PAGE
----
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Thousands of sensors will make Cambridge the world's smartest city

From left Dan Clarke, Smart Cambridge Programme Manager and Dr Ian Lewis, Director of Infrastructure Investment (leading the Smart Cambridge research team) at Roger Needham Building, University of Cambridge West site. Picture: Keith Heppell
From left Dan Clarke, Smart Cambridge Programme Manager and Dr Ian Lewis, Director of Infrastructure Investment (leading the Smart Cambridge research team) at Roger Needham Building, University of Cambridge West site. Picture: Keith Heppell

Cambridge is set to become one of the world's smartest cities, with thousands of data-collecting sensors to be set up on buildings, lampposts, traffic lights and numerous other sources throughout the city over the next couple of years.

Many are already in place and are informing an app launching this summer. Right now, real-time data is being collected to monitor buses, air quality and car parks. Train and highways information will follow, along with the contextual data around them such as traffic flows from around the city.

It’s all part of the Smart Cambridge programme, which the City Deal pumped £1.6million into this month to ensure the foundations can be laid over the next three years to push Cambridge to the forefront of the smart city revolution.

The focus now is traffic management. In years to come these sensors will be part of a system informing a city that will be navigated by driverless vehicles and drones. But the potential of the system means even more ambitious initiatives could be on the way.

Heading the project for the past two years are Dan Clarke, future digital programme manager at Cambridge County Council, and Dr Ian Lewis, director of infrastructure investment at the University of Cambridge, although Smart Cambridge is an ‘ecosystem’ of collaborators that also includes Redgate, Microsoft, ARM and many others.

Mr Clarke said: “The smart city concept is that you have a data-driven city. If you have an understanding of what’s going on around the city you have the ability to adapt, analyse and drive city management, addressing traffic issues and air quality. Then you can move into health and social care, and many other areas you can apply this thinking to.”

“We’re aiming to be the smartest, and have every expectation that we will be the smartest,” said Dr Lewis.

What’s collected by city-wide sensors is all open data, and one of the most exciting things about the project is that it puts a sea of information at the fingertips of entrepreneurs who can use it to create new ‘things’ that will improve the day-to-day lives of Cambridge residents.

A search for the best 10 innovators is happening right now, and what they create will be pioneered in Cambridge, and sold to the rest of the world.

“The sensors can do anything,” said Dr Lewis, “from tell whether a car parking space is full, or build an air quality sensor that you can mount on a lamppost, or how many cars are queueing at a traffic light.”

More than two billion points of data have been collected so far, and more than 200 people have worked with them, mostly students. A Cambridge University undergraduate, for example, has already built a system that can predict cross-city transit to the nearest minute.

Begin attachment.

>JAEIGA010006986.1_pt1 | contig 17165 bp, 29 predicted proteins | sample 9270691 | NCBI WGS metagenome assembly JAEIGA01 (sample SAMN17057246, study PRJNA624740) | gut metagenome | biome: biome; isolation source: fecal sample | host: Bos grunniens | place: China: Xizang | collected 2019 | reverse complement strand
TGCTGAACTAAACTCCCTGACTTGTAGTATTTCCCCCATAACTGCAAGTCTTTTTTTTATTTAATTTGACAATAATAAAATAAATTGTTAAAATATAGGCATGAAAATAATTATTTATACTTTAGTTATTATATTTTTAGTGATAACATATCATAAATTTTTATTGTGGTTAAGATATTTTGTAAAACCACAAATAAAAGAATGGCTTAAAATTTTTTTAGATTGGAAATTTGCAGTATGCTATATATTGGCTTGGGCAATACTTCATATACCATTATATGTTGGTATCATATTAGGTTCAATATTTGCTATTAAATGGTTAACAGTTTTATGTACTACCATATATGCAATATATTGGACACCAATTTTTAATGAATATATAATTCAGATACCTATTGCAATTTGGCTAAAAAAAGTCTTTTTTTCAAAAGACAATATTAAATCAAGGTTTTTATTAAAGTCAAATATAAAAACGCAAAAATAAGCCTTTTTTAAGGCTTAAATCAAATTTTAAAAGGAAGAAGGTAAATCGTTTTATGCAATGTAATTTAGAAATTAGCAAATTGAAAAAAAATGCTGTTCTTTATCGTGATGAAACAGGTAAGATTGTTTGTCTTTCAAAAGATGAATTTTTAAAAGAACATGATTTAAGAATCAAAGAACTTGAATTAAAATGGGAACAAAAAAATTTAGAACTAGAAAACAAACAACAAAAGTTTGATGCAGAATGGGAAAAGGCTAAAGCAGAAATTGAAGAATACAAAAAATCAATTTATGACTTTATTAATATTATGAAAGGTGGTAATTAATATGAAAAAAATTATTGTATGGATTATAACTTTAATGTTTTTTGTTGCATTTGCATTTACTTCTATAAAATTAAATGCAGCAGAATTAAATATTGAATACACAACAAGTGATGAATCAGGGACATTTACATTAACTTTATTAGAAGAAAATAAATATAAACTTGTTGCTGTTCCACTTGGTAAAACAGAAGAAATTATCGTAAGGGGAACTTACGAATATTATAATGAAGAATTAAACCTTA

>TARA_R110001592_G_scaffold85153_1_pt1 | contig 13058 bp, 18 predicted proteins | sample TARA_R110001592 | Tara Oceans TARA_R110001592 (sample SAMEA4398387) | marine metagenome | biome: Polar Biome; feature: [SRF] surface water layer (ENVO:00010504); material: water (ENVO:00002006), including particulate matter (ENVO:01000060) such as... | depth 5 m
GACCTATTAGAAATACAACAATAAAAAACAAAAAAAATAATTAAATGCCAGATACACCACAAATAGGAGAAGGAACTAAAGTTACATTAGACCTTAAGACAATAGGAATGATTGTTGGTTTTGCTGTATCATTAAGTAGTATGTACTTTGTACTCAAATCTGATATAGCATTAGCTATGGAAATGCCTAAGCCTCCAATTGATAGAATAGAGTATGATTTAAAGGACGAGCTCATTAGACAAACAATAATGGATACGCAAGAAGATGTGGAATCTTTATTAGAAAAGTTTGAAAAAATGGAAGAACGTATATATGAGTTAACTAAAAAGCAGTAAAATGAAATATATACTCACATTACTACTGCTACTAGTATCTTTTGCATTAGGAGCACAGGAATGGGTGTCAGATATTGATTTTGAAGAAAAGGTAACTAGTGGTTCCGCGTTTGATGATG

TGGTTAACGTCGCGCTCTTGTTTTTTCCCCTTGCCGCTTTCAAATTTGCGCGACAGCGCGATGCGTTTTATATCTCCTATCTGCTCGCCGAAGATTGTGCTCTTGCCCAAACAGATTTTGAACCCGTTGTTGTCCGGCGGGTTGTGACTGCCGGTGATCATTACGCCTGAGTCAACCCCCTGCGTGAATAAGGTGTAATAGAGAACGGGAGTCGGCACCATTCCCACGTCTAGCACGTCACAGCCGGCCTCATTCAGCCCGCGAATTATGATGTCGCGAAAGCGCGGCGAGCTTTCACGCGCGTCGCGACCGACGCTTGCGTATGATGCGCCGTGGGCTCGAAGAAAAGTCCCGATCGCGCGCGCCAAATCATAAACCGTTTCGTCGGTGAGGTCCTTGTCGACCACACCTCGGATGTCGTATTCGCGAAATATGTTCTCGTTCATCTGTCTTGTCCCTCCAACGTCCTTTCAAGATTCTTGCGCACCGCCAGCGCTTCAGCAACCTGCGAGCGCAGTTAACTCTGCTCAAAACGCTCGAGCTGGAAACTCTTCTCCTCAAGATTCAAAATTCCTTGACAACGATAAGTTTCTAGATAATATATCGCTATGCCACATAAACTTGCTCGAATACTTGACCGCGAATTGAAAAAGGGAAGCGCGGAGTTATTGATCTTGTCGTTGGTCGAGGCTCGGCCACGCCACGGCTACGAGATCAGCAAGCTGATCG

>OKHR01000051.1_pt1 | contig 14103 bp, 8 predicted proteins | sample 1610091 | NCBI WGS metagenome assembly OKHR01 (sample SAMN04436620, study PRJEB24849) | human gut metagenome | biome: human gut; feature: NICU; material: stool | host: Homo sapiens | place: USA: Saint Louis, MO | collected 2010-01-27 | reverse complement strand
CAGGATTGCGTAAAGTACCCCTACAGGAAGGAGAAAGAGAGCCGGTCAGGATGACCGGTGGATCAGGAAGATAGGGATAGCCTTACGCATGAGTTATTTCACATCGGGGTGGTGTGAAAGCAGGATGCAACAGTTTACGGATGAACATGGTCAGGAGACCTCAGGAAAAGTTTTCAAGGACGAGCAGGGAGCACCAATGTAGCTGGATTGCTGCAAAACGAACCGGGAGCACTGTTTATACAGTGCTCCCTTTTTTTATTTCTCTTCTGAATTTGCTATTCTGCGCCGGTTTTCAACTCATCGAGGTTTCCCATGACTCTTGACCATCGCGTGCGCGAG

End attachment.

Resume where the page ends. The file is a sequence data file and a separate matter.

“We can give people information that they can rely on,” said Mr Clarke, “so when they’re planning their journeys they know exactly how long it’s going to take, exactly when the bus is going to come, and it gives a level of certainty which means people are more likely to use public transport.”

Dr Lewis said: “We’ve got a vision of the adaptive city. If there’s congestion the traffic signs will alter, and messages distributed. We work backwards from there.

“What is unusual in this regard is that the university and the region are doing the same things, so it’s win-win.

“The region is getting a world class digital platform, infinitely more capable than it would have been without our support, and the university gets a laboratory on an urban scale.

Mr Clarke said: “Although this is very experimental and cutting-edge we’ve been sure to implement it in a way which is practical. This is just the first iteration of the platform that is being released. It will be growing and there will be more and more data going into it.”

Dr Lewis added: “This thing is designed to operate at scale. It’s normal for a city to have air quality sensors in the tens. We’re discussing whether we can deploy 5,000 air quality sensors.”

The sensors have a 10km range, a 10-year battery life, and cost about £10. They, along with traffic lights, bus movements, car park barriers, ticketing machines, smart bins and numerous other sensors make the Intelligent City Platform (iCP) which will feed information into a data hub over a Low Power Long Range Network (LoRaWan). This network went live on January 30.

Dr Lewis said “The network is positioning ourselves at the start of the growth curve and we can see the opportunity ahead of us. We haven’t deployed thousands of these sensors yet, this is the plan over the next couple of years.

“Assuming this goes ahead, this then kicks in with a vengeance. If we are trialling autonomous pods, they will be instrumented like crazy.

“We will know every second of every day, exactly what those vehicles are doing, how many people are around them.

“We’ll have a more diverse range of information coming over our sensor network than anybody else.

“It’ll be operating at a scale that will take other cities a while to catch up.”

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